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On a Mission to Audition

So you're ready to join a band. That's great! Once you've booked your audition(s), it's time to prepare! How does one prepare for an audition? I'll tell you.


The first step in preparing for any audition is to find out what songs you'll need to play. Once you know which songs to play, you should listen to them over and over in order to become familiar with them. If you have enough time to memorize the songs, that's fantastic and you should do so! If there isn't a lot of time before the audition, just listen to the songs when you can, such as when you're driving, doing chores, or working out. In the case of an upcoming audition on short notice, this next step I describe below should be first priority.


The quickest way to prepare a song is to chart it out! Charting a song is when you create a song chart, which is basically a written outline of the song that shows the song structure as well as important parts. This chart doesn't have to match the song note for note, since us drummers should always put our own spin on things anyway, but you want to ensure that the most important parts are included, such as the song structure, starts, and stops. You don't want to accidentally play the massive drum fill during an acoustic section, so chart the songs! What if you can't read music? That's okay! Even if you can't write correct notation, you can still create a song chart that makes sense to you, regardless of if anyone else can read it. You can still write the structure out, "Verse, Pre-Chorus, Chorus, Etc." and things like "Big tom fill." This will help a lot! It is important to note for those that read music, that you may be able to find complete sheet music online, which saves you time as you won't have to chart. If you find sheet music to use, always double check it's accuracy! You'll know very quickly when you start practicing whether or not the sheet music is correct.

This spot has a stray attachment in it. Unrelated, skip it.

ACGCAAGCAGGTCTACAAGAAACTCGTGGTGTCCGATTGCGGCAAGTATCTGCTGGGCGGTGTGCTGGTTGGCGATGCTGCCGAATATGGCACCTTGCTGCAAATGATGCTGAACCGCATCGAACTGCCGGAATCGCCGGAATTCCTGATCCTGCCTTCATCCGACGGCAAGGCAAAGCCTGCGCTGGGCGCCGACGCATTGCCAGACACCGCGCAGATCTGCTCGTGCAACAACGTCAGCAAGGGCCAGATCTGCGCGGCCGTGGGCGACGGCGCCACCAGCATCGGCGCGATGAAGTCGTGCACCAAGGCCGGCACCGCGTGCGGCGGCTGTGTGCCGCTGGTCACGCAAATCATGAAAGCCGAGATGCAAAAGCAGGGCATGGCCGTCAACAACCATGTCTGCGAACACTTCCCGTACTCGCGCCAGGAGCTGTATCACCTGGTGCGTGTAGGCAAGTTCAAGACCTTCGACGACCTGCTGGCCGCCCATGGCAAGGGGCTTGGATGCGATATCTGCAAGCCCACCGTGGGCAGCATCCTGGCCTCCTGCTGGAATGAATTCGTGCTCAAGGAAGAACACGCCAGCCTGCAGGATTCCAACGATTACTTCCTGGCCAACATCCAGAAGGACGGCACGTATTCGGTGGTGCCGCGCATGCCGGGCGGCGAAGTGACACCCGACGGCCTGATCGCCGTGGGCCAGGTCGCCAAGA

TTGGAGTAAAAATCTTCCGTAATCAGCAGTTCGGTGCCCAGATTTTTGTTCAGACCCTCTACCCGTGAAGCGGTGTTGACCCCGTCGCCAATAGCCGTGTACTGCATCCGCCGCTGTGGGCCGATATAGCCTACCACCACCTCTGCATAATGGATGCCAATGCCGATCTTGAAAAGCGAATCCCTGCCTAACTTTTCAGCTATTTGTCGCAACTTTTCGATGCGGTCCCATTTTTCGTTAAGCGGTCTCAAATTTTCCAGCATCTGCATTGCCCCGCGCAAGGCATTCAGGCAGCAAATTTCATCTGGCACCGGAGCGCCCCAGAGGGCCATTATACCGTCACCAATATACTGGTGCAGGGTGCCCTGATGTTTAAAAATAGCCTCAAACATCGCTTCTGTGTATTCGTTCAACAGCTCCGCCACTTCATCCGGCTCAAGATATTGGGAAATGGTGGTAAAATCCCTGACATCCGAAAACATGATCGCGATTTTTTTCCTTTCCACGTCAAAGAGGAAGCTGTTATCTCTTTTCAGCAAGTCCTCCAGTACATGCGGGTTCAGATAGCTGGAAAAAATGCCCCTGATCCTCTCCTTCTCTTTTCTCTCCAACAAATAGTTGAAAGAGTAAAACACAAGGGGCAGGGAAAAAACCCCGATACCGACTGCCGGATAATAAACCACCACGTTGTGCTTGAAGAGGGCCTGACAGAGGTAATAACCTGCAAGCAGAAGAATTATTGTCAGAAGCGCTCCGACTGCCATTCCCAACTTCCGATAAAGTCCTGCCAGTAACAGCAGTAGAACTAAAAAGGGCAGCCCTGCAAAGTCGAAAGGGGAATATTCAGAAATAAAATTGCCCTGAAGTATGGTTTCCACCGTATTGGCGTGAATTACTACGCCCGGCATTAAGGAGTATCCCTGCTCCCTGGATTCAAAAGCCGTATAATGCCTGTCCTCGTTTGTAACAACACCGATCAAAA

Once you've listened to and/or charted the audition material, it's time to play it! Practice until you are confident with as much of the material as possible. If the band gives you 15 songs to work on, asking that you just learn what you can... LEARN IT ALL. If you can make the time for it, learn every single song. If you find yourself with ample time, you can even learn some songs that you know the band plays that they didn't mention for the audition. This will pleasantly surprise them. I'm telling you that having ALL of the material ready is a massive advantage. Bands love it when they ask the drummer during an audition, "What songs do you feel comfortable playing?" and the drummer responds, "You pick."


Once you're prepared to audition, there's only one more thing to do. Ask the band what gear you need to bring. They may have a drum kit already set up, which may be complete, or it could be missing a few pieces. They may not have a kit at all. Be prepared to bring any or all pieces of your drum set.


There may be other drummers auditioning that are just as prepared as you. How can you stand out as a better candidate than them? Be kind. Band members spend a lot of time together, so it's crucial they all get along. No band wants a jerk.


I hope you found this blog helpful. Best of luck with your next audition!





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